Rish Lakish derives this same lesson from a different source. He says: The word covenant is written with respect to salt and the word covenant is written with respect to afflictions. Just as salt sweetens the meat, so too, afflictions will cleanse a person from his sins.

The Bobover Rebbe in Kedushas Tziyon notes that there is a distinction between the two expositions. According to Rabbi Yochanan, the afflictions will only cleans a person if they emanate from Heaven, similar to the halachos of a slave, where he will only be set free if his master knocks out his tooth or eye. He will not gain his freedom if someone else injures him. However, according to Rish Lakish, any type of afflictions will cleanse him, in the same manner as the salt sweetening the meat. It makes no difference as to who applies the salt.

Based upon this, Rav Tzvi Pesach Frank explains the following. It is written [Shmos 6:5]: And also, I heard the moans of the children of Israel, whom the Egyptians are holding in bondage, and I remembered My covenant. The Jewish people thought that the Egyptians were their masters and they were those who were afflicting them. They did not realize that their suffering was decreed from Heaven. Because they didn’t know who was causing them their hardships, they did not gain their freedom. It was only because Hashem remembered His covenant, that all afflictions cleanse a person from his sins, that was the reason they were released from the bondage.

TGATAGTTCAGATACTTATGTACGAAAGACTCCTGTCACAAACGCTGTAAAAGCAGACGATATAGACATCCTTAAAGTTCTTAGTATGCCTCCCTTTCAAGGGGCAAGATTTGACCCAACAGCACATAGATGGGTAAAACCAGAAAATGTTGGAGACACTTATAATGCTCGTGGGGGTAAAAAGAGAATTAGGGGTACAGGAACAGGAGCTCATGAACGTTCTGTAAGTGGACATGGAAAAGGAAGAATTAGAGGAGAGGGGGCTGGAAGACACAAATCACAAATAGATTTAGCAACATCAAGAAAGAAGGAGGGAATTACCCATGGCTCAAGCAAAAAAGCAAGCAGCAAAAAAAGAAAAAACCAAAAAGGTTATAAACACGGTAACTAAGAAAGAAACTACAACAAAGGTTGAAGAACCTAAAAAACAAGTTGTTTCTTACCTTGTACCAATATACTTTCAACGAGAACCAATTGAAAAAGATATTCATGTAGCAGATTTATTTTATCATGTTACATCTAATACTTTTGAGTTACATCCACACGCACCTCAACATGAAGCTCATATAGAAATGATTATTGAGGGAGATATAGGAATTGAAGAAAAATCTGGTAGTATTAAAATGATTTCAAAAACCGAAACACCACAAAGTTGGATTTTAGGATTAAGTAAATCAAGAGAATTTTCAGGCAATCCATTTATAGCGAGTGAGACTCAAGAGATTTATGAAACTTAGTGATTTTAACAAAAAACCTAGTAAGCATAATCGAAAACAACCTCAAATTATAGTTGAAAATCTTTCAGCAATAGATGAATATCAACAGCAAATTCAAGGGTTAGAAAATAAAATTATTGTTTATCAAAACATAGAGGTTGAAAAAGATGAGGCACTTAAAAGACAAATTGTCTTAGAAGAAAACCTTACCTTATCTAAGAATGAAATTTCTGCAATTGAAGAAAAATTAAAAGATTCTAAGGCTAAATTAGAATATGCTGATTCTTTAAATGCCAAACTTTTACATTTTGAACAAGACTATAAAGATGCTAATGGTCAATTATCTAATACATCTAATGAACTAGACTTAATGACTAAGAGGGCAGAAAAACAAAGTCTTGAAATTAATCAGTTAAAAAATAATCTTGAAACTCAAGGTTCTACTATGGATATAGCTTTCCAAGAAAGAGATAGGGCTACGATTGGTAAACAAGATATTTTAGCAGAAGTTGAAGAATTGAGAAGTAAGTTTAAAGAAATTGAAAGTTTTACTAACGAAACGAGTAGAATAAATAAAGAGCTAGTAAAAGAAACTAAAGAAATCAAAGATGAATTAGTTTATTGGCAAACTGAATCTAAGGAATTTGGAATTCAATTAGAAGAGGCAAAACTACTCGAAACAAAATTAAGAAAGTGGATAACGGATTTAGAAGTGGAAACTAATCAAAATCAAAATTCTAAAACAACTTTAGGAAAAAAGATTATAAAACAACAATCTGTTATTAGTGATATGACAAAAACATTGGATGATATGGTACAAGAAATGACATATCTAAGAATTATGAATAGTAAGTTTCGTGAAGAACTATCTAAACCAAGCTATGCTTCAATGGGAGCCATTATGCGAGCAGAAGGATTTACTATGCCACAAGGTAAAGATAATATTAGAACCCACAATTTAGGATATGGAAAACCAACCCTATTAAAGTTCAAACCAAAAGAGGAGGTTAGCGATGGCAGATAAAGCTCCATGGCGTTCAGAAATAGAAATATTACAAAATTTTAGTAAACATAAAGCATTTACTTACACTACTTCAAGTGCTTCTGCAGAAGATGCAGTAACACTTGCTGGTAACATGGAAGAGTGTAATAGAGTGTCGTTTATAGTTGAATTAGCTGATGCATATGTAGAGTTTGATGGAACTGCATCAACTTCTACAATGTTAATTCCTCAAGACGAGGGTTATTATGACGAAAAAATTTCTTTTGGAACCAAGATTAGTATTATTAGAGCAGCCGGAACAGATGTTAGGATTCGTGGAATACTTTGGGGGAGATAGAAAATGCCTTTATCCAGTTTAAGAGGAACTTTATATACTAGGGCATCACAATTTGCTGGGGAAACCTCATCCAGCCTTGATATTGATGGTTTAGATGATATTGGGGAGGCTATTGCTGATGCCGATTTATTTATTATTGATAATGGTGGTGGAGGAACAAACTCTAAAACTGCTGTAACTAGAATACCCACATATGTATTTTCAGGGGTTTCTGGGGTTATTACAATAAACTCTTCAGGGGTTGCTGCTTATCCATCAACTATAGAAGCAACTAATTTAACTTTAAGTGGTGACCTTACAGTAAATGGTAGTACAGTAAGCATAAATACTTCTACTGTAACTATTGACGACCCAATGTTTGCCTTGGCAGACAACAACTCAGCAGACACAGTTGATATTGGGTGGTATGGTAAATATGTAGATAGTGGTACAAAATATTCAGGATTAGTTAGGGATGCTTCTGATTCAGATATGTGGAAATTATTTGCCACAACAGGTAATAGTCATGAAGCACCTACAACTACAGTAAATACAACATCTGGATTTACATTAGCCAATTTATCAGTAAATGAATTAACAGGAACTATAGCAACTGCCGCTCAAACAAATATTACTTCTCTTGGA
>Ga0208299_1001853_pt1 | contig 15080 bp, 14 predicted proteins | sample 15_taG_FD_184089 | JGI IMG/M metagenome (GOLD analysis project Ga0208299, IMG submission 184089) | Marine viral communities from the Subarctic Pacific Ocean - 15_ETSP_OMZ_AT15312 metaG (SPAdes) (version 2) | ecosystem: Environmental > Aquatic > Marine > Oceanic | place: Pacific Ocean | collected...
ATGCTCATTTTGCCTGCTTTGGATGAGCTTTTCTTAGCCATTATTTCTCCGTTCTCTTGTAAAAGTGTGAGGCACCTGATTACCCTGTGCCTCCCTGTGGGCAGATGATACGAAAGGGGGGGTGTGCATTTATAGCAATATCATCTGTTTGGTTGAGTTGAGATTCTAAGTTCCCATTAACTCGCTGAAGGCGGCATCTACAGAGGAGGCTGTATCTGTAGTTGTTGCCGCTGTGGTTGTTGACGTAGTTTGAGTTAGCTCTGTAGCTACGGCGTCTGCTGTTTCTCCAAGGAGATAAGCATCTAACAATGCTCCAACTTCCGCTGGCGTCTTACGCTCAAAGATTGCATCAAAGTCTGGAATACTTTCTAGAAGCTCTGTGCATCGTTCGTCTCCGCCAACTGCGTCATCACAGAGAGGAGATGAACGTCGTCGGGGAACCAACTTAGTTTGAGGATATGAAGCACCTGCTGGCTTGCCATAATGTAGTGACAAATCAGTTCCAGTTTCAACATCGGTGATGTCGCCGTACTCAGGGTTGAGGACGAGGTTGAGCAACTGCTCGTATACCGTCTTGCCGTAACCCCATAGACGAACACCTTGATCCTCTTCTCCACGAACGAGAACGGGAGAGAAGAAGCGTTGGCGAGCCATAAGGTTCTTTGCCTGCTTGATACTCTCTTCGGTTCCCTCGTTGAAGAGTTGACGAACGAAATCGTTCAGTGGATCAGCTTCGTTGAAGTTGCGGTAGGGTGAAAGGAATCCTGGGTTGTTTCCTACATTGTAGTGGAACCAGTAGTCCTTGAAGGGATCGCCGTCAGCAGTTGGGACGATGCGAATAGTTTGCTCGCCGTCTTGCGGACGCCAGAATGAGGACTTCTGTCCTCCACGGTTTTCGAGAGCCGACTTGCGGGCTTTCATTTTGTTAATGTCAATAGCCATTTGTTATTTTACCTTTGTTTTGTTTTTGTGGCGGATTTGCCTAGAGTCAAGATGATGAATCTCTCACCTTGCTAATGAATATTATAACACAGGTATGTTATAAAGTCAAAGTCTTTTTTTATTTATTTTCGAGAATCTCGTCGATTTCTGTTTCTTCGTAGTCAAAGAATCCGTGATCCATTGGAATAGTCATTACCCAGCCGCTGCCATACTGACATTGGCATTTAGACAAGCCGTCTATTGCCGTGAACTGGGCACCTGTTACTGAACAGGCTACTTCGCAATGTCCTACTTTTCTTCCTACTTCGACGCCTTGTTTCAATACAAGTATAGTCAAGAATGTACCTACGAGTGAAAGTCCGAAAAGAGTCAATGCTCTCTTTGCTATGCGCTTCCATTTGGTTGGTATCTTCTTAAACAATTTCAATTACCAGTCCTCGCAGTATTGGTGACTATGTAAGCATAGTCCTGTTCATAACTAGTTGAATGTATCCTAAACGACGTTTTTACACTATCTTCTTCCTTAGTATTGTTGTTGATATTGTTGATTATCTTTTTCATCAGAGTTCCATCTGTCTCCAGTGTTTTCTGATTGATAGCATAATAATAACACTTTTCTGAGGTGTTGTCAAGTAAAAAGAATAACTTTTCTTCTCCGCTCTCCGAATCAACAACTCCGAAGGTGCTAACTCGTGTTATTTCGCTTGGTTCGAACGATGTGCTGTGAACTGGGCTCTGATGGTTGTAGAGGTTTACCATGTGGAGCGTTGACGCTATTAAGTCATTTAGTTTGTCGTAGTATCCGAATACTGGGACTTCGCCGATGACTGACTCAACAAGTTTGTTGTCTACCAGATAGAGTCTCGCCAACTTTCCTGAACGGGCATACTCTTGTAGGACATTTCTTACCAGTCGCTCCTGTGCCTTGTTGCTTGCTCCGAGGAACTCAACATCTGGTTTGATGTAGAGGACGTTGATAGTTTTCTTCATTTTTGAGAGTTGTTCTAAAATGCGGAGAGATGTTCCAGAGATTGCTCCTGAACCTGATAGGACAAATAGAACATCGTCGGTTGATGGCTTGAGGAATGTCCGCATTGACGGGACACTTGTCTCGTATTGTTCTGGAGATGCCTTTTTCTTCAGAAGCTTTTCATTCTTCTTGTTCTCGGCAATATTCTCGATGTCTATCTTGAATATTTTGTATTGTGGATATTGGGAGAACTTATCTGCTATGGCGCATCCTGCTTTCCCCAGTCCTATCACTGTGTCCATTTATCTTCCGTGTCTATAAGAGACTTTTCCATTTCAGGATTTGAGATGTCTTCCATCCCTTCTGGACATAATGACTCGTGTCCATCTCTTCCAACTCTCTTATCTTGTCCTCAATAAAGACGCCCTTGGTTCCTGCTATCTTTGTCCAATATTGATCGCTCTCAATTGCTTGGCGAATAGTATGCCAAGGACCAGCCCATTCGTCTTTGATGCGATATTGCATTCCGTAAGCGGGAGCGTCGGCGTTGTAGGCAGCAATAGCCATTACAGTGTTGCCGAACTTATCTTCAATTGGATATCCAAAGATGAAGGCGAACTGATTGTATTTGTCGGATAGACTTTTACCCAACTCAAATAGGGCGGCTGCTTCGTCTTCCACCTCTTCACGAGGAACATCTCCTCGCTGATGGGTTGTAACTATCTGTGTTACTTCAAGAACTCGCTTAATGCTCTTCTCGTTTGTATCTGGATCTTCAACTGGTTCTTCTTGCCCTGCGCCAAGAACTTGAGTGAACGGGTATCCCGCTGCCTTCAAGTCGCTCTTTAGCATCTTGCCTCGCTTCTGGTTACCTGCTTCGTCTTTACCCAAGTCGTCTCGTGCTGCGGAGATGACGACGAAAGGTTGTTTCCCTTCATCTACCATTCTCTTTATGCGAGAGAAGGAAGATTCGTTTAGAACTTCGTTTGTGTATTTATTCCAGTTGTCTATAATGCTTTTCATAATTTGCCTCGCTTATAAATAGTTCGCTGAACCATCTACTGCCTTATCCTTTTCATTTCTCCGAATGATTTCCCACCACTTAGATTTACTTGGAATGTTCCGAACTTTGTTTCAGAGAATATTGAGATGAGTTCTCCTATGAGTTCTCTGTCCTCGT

Reb Meir Shapiro adds to this: If a slave does not come to court and testify that his master knocked out his tooth or eye, he will not gain his freedom. If he says that it happened by happenstance, he will not go free. So too, it is with afflictions. If a person does not believe with complete faith that the afflictions are affecting him because of Divine Providence, the afflictions will not purge him of his sins. However, if this principle was derived through the gezeirah shavah from salt, it would not make any difference.